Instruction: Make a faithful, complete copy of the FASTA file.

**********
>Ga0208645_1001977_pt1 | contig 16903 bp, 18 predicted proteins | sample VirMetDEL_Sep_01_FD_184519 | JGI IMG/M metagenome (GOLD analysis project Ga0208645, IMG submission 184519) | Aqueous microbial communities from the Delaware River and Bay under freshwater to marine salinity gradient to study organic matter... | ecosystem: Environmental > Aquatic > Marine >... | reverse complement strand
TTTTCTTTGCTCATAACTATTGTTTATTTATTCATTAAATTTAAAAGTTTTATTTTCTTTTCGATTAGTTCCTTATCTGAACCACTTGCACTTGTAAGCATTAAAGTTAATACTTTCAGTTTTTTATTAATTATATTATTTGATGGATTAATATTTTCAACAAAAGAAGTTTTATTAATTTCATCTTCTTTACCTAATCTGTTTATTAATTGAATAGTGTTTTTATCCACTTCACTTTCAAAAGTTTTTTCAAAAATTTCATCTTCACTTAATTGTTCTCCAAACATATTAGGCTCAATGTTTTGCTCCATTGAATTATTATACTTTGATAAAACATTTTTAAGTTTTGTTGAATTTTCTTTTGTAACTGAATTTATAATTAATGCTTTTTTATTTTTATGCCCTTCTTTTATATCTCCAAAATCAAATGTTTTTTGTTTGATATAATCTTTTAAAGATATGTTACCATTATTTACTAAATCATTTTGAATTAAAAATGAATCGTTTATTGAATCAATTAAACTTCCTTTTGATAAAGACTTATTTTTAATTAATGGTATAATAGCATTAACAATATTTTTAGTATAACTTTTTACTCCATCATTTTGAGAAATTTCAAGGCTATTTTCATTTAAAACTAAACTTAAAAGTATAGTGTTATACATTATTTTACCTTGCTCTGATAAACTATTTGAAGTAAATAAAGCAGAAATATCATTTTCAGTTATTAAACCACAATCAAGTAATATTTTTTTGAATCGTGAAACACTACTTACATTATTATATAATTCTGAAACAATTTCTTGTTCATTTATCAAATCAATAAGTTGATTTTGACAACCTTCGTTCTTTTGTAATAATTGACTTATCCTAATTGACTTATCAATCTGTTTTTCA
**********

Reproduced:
>Ga0208645_1001977_pt1 | contig 16903 bp, 18 predicted proteins | sample VirMetDEL_Sep_01_FD_184519 | JGI IMG/M metagenome (GOLD analysis project Ga0208645, IMG submission 184519) | Aqueous microbial communities from the Delaware River and Bay under freshwater to marine salinity gradient to study organic matter... | ecosystem: Environmental > Aquatic > Marine >... | reverse complement strand
TTTTCTTTGCTCATAACTATTGTTTATTTATTCATTAAATTTAAAAGTTTTATTTTCTTTTCGATTAGTTCCTTATCTGAACCACTTGCACTTGTAAGCATTAAAGTTAATACTTTCAGTTTTTTATTAATTATATTATTTGATGGATTAATATTTTCAACAAAAGAAGTTTTATTAATTTCATCTTCTTTACCTAATCTGTTTATTAATTGAATAGTGTTTTTATCCACTTCACTTTCAAAAGTTTTTTCAAAAATTTCATCTTCACTTAATTGTTCTCCAAACATATTAGGCTCAATGTTTTGCTCCATTGAATTATTATACTTTGATAAAACATTTTTAAGTTTTGTTGAATTTTCTTTTGTAACTGAATTTATAATTAATGCTTTTTTATTTTTATGCCCTTCTTTTATATCTCCAAAATCAAATGTTTTTTGTTTGATATAATCTTTTAAAGATATGTTACCATTATTTACTAAATCATTTTGAATTAAAAATGAATCGTTTATTGAATCAATTAAACTTCCTTTTGATAAAGACTTATTTTTAATTAATGGTATAATAGCATTAACAATATTTTTAGTATAACTTTTTACTCCATCATTTTGAGAAATTTCAAGGCTATTTTCATTTAAAACTAAACTTAAAAGTATAGTGTTATACATTATTTTACCTTGCTCTGATAAACTATTTGAAGTAAATAAAGCAGAAATATCATTTTCAGTTATTAAACCACAATCAAGTAATATTTTTTTGAATCGTGAAACACTACTTACATTATTATATAATTCTGAAACAATTTCTTGTTCATTTATCAAATCAATAAGTTGATTTTGACAACCTTCGTTCTTTTGTAATAATTGACTTATCCTAATTGACTTATCAATCTGTTTTTCA